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Article: Sunflowers as sentinels: Beautiful Sunflowers

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Forum: Article: Sunflowers as sentinelsReplies: 8, Views: 92
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rosewood513
Lanoka Harbor, NJ
(Zone 7a)

September 1, 2008
11:33 AM

Post #5493337

Your Sunflowers are just beautiful. I have always loved them bet felt they were a pain to deal with because if stakeing etc. But this year I tossed some black oil sunflowers to my chickens in their coop and suddenly I got Sunflowers growing all around next to the coop, chicken poo is an excellant fertilizer, well they grew so large and the mile a minute vine crawled up their stems and hooked to the chicken wire, staking them and I had an instant garden. I looks beautiful.
I started to remove the seeds from the larger heads and fed them to the chickens and they ate them when they didn't like the store bought ones."?" The suflowers are a favorite of our Goldfinches I oe to sit and watch them crawl all over the smaller ones and eat the seeds.
I enjoyed your article it makes me think of how many other places to plant them net year, thank you
Rosewood
Fitsy
Hayesville, NC
(Zone 7a)

September 1, 2008
11:56 AM

Post #5493373

What a splendid transformation!! Good Work!
And thanks for sharing the idea with us.
Fitsy
summerkid
Rose Lodge, OR
(Zone 8b)

September 1, 2008
7:18 PM

Post #5494890

So glad my laissez-faire gardening is an inspiration to you. I think we should all invest in those grass-seed contraptions & spread sunflowers EVERYWHERE. The world needs a Johnny Sunflowerseed like the old Johnny Appleseed.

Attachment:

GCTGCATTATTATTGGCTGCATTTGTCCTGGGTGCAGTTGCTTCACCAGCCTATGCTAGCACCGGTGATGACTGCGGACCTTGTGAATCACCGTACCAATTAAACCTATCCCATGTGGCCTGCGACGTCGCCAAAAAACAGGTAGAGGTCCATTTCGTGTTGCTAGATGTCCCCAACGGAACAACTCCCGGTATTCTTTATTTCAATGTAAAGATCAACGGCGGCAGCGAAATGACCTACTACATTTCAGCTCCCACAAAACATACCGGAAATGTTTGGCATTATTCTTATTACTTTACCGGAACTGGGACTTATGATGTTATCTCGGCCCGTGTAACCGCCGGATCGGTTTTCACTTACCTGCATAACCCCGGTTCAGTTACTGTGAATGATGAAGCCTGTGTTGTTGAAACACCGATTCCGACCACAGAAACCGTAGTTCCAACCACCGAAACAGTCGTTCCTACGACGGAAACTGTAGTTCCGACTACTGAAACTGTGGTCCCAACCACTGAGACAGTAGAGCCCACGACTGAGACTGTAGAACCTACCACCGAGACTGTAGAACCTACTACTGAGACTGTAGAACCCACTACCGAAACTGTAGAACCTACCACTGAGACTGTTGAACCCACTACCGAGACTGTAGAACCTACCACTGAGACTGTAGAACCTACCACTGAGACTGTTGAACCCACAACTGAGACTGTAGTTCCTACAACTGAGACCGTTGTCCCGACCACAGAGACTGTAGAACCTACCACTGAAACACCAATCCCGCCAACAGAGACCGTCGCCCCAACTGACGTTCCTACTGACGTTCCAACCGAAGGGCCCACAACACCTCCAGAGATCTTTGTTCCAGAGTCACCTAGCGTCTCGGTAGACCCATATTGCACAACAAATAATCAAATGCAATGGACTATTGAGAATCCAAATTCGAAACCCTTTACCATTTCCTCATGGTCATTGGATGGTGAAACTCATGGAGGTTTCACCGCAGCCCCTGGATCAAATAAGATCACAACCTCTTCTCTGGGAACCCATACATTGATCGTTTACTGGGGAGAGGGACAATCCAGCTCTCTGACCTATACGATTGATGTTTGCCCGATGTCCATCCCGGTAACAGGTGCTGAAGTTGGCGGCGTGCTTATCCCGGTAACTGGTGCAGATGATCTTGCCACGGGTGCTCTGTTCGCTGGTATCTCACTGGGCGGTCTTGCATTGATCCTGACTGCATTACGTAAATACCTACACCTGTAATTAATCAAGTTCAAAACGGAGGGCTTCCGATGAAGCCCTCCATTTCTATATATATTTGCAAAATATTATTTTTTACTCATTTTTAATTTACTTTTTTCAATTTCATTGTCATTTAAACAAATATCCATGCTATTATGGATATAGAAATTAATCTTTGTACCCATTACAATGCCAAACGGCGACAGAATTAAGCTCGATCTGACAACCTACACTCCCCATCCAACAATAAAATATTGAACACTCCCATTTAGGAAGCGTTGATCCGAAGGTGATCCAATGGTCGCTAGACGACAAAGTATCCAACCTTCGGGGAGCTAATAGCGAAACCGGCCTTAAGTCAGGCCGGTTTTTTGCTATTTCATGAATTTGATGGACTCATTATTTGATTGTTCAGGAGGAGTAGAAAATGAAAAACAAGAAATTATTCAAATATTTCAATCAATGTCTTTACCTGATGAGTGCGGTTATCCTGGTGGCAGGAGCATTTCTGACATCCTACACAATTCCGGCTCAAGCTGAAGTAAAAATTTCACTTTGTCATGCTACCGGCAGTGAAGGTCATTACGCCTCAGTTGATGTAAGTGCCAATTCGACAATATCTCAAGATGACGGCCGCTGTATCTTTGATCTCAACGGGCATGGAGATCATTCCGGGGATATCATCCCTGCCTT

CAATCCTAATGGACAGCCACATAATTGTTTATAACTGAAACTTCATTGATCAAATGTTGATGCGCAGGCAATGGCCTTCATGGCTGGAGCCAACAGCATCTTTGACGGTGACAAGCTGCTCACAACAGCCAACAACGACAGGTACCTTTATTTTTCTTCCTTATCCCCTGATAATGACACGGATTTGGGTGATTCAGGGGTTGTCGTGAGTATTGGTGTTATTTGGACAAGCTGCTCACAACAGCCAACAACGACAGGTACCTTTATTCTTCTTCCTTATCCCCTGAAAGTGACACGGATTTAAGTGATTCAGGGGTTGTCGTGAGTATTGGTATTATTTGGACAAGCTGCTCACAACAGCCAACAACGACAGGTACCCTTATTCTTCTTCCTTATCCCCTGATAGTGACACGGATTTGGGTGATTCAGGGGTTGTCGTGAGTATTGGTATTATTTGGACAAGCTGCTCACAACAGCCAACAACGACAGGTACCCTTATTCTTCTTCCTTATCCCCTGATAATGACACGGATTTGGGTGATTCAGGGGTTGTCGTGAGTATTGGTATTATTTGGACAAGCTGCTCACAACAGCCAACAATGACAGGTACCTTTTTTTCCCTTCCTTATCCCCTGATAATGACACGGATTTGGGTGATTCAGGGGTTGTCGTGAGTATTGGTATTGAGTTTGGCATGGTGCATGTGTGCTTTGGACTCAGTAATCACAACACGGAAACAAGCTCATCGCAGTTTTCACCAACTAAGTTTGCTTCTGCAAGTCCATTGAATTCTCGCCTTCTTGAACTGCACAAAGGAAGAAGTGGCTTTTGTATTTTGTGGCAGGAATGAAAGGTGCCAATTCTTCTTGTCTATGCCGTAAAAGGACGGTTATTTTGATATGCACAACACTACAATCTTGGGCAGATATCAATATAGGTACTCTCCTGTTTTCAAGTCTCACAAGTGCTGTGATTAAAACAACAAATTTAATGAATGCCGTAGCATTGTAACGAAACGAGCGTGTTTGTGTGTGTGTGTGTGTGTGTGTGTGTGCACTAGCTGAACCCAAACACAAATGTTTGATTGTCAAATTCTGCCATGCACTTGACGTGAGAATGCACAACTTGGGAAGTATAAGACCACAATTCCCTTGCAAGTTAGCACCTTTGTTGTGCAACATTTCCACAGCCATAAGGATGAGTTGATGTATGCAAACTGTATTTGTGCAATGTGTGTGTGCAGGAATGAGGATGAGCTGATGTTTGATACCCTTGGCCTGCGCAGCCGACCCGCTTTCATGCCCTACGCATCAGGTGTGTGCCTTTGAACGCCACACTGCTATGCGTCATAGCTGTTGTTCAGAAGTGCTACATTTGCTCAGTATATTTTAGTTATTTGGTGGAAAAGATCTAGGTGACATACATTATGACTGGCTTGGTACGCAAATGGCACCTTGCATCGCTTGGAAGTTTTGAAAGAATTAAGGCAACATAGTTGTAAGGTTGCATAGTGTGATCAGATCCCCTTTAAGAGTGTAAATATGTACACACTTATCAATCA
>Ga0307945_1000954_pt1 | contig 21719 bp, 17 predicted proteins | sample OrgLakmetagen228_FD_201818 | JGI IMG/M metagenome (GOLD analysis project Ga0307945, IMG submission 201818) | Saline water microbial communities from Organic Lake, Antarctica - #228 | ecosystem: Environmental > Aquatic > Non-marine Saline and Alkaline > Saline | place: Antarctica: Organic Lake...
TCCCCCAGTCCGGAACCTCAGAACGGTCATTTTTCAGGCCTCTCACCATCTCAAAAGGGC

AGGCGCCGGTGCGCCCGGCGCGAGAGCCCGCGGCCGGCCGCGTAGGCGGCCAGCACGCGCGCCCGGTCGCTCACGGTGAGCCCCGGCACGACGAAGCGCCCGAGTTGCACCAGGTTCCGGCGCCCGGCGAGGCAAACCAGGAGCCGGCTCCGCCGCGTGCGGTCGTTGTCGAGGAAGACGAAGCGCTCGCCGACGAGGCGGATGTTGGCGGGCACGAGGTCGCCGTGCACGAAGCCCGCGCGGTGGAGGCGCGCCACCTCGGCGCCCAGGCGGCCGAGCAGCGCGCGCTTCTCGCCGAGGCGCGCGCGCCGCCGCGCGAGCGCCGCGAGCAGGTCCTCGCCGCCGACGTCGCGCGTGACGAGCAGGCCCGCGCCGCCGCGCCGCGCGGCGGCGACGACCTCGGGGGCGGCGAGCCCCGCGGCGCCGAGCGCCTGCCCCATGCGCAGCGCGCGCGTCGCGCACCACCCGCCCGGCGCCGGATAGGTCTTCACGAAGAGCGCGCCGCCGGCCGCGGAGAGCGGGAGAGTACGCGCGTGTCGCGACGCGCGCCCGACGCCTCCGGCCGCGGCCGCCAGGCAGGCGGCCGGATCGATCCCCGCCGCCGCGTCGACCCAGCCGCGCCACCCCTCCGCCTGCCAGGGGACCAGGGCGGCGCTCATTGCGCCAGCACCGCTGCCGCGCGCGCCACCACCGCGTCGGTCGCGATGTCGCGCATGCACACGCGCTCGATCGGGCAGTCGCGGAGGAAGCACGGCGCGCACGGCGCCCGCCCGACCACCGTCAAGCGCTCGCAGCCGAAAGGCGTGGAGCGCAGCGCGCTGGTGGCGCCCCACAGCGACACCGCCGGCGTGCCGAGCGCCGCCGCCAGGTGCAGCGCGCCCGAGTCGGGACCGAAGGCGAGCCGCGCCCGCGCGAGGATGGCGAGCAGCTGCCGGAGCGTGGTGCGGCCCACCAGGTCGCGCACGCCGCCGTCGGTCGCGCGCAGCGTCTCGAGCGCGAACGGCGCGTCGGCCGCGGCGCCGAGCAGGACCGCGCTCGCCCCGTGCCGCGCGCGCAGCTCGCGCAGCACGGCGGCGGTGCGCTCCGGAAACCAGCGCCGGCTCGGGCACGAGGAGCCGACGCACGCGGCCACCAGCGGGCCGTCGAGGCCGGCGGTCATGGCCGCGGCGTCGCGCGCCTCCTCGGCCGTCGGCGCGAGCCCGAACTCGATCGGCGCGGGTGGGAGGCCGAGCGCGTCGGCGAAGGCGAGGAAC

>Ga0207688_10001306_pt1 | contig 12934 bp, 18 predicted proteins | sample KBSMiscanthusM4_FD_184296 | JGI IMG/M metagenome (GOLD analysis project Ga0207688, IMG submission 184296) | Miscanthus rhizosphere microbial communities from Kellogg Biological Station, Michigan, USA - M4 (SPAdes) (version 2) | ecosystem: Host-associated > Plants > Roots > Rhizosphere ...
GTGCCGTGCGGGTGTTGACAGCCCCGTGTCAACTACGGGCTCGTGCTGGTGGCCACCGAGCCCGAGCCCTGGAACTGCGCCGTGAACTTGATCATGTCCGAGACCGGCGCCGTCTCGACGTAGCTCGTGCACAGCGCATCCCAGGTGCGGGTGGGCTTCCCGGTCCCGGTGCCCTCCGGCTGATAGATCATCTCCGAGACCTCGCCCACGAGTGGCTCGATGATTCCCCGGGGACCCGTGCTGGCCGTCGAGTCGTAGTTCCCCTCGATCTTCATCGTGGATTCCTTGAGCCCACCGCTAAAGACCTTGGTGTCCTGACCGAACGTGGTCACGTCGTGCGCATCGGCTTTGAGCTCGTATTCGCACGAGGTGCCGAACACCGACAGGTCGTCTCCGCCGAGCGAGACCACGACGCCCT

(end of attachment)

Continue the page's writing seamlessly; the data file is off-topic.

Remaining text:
Dennis_Kathy
Reidsville, NC

September 1, 2008
9:54 PM

Post #5495424

I like the idea of putting them in a spreader, slight covering of grass clippings and dying tree leaves , and let nature do the work. It makes me smile just to think of it. You are exactly my kind of gardener.
summerkid
Rose Lodge, OR
(Zone 8b)

September 1, 2008
11:53 PM

Post #5495924

I have a feeling that your sunflower garden will eclipse mine next summer!
quiltygirl
No Central, AZ
(Zone 7b)

September 4, 2008
8:50 PM

Post #5508511

We have wild sunflowers here - smaller stalk thickness and smaller flower heads - but they become invasive! I last summer I waited to take them out till the last flower was gone, but I noticed this year that where they grew near to the "planted" plants (fountain grass, Queen palms neighbor's new Sequoia tree and older sweet gum tree) that the plants were dying. When I pulled out the sunflowers I found that even though the stalk was next to the plant, the roots were "under" the plants' root-balls. Their rhizomes went all over the place. Now I will not let them grow next to something else that I want to live! I enjoys seeing the open fields of these wild sunflowers, but not in my yard. I was going to grow some from packaged seeds, but now I am afraid to do so.
summerkid
Rose Lodge, OR
(Zone 8b)

September 4, 2008
9:35 PM

Post #5508735

I don't think those were sunflowers, honey, because they don't have rhizomes. True sunflowers actually are very shallow-rooted, like corn.
quiltygirl
No Central, AZ
(Zone 7b)

September 6, 2008
2:56 PM

Post #5515868

They certainly look like the sunflowers the neighbors planted, maybe they were not rhizomes. They were shallow rooted and on the most part could be easily pulled out.
Dennis_Kathy
Reidsville, NC

September 8, 2008
4:53 PM

Post #5524849

Quitlygirl, They may be Jerusalem artichokes., A relation to sunflowers, with an edible rhizome. They are wonderful in salads, but maybe have your natural food store produce person take a look before you eat them (smile). Just a thought.

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Other Article: Sunflowers as sentinels Threads you might be interested in:

SubjectThread StarterRepliesLast Post
Love Sunflowers! Herkimer_flower 1 Sep 1, 2008 7:16 PM
How encouraging! gloriag 3 Sep 2, 2008 2:48 AM
Well written, fun, informative epan 3 Jun 22, 2013 8:05 PM
What's not to love bjspeachyn5 2 Sep 2, 2008 12:54 PM
Nice phicks 0 Sep 2, 2008 1:26 AM


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